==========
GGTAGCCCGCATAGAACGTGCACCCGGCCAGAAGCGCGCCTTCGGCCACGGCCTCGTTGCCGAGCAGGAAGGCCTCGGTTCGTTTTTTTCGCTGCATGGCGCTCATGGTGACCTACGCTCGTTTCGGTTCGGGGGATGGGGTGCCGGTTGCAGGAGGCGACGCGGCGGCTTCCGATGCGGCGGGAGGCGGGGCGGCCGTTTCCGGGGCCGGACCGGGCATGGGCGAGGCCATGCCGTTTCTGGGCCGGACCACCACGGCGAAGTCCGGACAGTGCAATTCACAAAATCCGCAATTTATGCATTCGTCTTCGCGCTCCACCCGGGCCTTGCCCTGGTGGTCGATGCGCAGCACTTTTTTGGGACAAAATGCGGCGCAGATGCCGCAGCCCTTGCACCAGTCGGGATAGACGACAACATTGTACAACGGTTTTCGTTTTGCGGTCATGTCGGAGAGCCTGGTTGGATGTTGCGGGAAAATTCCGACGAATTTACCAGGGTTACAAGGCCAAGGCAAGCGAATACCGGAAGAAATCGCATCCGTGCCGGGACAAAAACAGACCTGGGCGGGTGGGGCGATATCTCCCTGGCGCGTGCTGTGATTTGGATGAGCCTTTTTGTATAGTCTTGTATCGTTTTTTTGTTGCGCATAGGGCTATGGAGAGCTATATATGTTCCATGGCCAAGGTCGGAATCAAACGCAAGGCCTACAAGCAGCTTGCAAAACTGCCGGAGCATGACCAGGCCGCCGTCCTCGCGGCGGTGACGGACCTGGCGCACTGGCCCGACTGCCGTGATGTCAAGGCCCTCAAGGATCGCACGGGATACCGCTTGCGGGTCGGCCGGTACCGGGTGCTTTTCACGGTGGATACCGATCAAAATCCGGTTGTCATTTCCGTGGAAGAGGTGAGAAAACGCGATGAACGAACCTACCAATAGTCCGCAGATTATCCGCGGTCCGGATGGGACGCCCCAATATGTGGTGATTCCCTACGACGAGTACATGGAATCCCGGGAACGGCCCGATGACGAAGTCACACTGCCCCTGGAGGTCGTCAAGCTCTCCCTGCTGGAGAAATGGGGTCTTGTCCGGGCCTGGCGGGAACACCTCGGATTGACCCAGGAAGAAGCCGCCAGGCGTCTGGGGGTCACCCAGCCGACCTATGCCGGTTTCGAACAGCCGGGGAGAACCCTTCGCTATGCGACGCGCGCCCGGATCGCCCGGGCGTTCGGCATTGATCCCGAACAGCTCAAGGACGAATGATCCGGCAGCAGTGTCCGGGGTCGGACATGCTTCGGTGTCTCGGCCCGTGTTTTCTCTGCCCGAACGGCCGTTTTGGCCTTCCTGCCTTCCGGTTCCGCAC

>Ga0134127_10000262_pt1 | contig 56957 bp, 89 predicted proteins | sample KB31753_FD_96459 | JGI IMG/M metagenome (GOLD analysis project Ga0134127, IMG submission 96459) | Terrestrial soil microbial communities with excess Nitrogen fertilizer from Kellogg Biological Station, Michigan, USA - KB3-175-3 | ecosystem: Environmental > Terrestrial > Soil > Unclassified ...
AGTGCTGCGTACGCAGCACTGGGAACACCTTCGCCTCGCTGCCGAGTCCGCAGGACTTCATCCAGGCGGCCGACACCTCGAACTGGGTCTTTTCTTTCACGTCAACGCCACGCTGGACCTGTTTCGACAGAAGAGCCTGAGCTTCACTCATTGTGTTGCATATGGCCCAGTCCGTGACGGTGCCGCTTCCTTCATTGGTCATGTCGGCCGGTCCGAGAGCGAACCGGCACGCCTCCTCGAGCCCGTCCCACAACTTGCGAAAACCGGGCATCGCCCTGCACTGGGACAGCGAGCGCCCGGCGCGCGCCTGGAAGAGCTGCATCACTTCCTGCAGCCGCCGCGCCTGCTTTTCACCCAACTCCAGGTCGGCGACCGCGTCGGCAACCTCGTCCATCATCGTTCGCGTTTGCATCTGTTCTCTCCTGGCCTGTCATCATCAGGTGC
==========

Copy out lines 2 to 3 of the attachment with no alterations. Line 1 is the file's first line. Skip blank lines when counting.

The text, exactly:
>Ga0134127_10000262_pt1 | contig 56957 bp, 89 predicted proteins | sample KB31753_FD_96459 | JGI IMG/M metagenome (GOLD analysis project Ga0134127, IMG submission 96459) | Terrestrial soil microbial communities with excess Nitrogen fertilizer from Kellogg Biological Station, Michigan, USA - KB3-175-3 | ecosystem: Environmental > Terrestrial > Soil > Unclassified ...
AGTGCTGCGTACGCAGCACTGGGAACACCTTCGCCTCGCTGCCGAGTCCGCAGGACTTCATCCAGGCGGCCGACACCTCGAACTGGGTCTTTTCTTTCACGTCAACGCCACGCTGGACCTGTTTCGACAGAAGAGCCTGAGCTTCACTCATTGTGTTGCATATGGCCCAGTCCGTGACGGTGCCGCTTCCTTCATTGGTCATGTCGGCCGGTCCGAGAGCGAACCGGCACGCCTCCTCGAGCCCGTCCCACAACTTGCGAAAACCGGGCATCGCCCTGCACTGGGACAGCGAGCGCCCGGCGCGCGCCTGGAAGAGCTGCATCACTTCCTGCAGCCGCCGCGCCTGCTTTTCACCCAACTCCAGGTCGGCGACCGCGTCGGCAACCTCGTCCATCATCGTTCGCGTTTGCATCTGTTCTCTCCTGGCCTGTCATCATCAGGTGC